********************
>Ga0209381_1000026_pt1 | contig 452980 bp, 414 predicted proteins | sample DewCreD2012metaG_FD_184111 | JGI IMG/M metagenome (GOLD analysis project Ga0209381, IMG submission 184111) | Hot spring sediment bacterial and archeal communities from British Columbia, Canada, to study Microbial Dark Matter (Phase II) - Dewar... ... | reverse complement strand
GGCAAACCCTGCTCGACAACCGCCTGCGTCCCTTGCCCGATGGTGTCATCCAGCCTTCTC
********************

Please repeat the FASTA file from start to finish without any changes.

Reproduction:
>Ga0209381_1000026_pt1 | contig 452980 bp, 414 predicted proteins | sample DewCreD2012metaG_FD_184111 | JGI IMG/M metagenome (GOLD analysis project Ga0209381, IMG submission 184111) | Hot spring sediment bacterial and archeal communities from British Columbia, Canada, to study Microbial Dark Matter (Phase II) - Dewar... ... | reverse complement strand
GGCAAACCCTGCTCGACAACCGCCTGCGTCCCTTGCCCGATGGTGTCATCCAGCCTTCTC